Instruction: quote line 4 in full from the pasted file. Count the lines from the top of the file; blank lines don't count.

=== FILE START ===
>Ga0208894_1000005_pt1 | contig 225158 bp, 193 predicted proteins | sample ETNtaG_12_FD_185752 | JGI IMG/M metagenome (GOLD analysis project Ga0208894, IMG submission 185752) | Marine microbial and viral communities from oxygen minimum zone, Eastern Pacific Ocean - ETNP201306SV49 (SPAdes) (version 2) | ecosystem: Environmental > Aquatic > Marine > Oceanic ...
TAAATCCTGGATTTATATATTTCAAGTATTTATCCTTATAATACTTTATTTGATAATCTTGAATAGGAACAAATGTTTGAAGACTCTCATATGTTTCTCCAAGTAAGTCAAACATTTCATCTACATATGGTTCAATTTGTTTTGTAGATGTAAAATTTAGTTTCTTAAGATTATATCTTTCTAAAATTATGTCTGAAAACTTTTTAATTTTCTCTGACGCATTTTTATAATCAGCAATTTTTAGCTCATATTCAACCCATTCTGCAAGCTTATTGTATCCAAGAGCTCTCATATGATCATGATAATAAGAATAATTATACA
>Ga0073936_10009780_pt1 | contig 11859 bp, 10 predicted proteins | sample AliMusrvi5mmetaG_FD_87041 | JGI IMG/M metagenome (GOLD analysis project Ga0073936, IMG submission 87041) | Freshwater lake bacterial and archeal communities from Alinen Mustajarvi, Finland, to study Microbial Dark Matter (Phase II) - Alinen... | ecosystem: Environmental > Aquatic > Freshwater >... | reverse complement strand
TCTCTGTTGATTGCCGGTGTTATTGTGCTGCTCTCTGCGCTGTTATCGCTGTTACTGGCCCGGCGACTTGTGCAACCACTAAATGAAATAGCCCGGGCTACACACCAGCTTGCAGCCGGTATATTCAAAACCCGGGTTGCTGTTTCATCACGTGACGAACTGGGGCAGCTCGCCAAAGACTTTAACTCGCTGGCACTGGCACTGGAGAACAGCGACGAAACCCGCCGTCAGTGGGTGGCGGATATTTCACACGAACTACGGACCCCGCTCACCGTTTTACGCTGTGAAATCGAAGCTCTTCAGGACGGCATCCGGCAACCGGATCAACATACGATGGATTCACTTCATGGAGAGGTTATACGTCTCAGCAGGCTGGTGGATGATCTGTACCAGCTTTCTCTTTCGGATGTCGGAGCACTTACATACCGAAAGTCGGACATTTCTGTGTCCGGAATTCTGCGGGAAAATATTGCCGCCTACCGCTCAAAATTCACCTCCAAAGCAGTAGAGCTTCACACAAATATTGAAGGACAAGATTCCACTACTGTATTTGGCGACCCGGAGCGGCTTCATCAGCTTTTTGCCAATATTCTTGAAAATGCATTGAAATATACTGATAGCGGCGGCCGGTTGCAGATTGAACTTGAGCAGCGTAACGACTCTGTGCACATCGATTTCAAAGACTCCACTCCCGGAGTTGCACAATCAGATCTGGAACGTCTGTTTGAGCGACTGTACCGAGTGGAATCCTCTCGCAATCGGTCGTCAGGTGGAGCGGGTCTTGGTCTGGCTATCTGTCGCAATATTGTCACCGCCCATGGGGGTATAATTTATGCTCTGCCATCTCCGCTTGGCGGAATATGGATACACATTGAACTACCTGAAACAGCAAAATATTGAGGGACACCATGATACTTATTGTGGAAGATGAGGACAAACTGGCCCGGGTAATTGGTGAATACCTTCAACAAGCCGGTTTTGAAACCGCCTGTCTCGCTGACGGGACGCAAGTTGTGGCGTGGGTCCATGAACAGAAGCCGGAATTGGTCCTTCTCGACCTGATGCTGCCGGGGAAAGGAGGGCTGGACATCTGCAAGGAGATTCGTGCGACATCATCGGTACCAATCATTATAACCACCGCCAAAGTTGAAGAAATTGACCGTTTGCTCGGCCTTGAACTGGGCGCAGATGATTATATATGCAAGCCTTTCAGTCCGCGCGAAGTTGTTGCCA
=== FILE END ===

TCTCTGTTGATTGCCGGTGTTATTGTGCTGCTCTCTGCGCTGTTATCGCTGTTACTGGCCCGGCGACTTGTGCAACCACTAAATGAAATAGCCCGGGCTACACACCAGCTTGCAGCCGGTATATTCAAAACCCGGGTTGCTGTTTCATCACGTGACGAACTGGGGCAGCTCGCCAAAGACTTTAACTCGCTGGCACTGGCACTGGAGAACAGCGACGAAACCCGCCGTCAGTGGGTGGCGGATATTTCACACGAACTACGGACCCCGCTCACCGTTTTACGCTGTGAAATCGAAGCTCTTCAGGACGGCATCCGGCAACCGGATCAACATACGATGGATTCACTTCATGGAGAGGTTATACGTCTCAGCAGGCTGGTGGATGATCTGTACCAGCTTTCTCTTTCGGATGTCGGAGCACTTACATACCGAAAGTCGGACATTTCTGTGTCCGGAATTCTGCGGGAAAATATTGCCGCCTACCGCTCAAAATTCACCTCCAAAGCAGTAGAGCTTCACACAAATATTGAAGGACAAGATTCCACTACTGTATTTGGCGACCCGGAGCGGCTTCATCAGCTTTTTGCCAATATTCTTGAAAATGCATTGAAATATACTGATAGCGGCGGCCGGTTGCAGATTGAACTTGAGCAGCGTAACGACTCTGTGCACATCGATTTCAAAGACTCCACTCCCGGAGTTGCACAATCAGATCTGGAACGTCTGTTTGAGCGACTGTACCGAGTGGAATCCTCTCGCAATCGGTCGTCAGGTGGAGCGGGTCTTGGTCTGGCTATCTGTCGCAATATTGTCACCGCCCATGGGGGTATAATTTATGCTCTGCCATCTCCGCTTGGCGGAATATGGATACACATTGAACTACCTGAAACAGCAAAATATTGAGGGACACCATGATACTTATTGTGGAAGATGAGGACAAACTGGCCCGGGTAATTGGTGAATACCTTCAACAAGCCGGTTTTGAAACCGCCTGTCTCGCTGACGGGACGCAAGTTGTGGCGTGGGTCCATGAACAGAAGCCGGAATTGGTCCTTCTCGACCTGATGCTGCCGGGGAAAGGAGGGCTGGACATCTGCAAGGAGATTCGTGCGACATCATCGGTACCAATCATTATAACCACCGCCAAAGTTGAAGAAATTGACCGTTTGCTCGGCCTTGAACTGGGCGCAGATGATTATATATGCAAGCCTTTCAGTCCGCGCGAAGTTGTTGCCA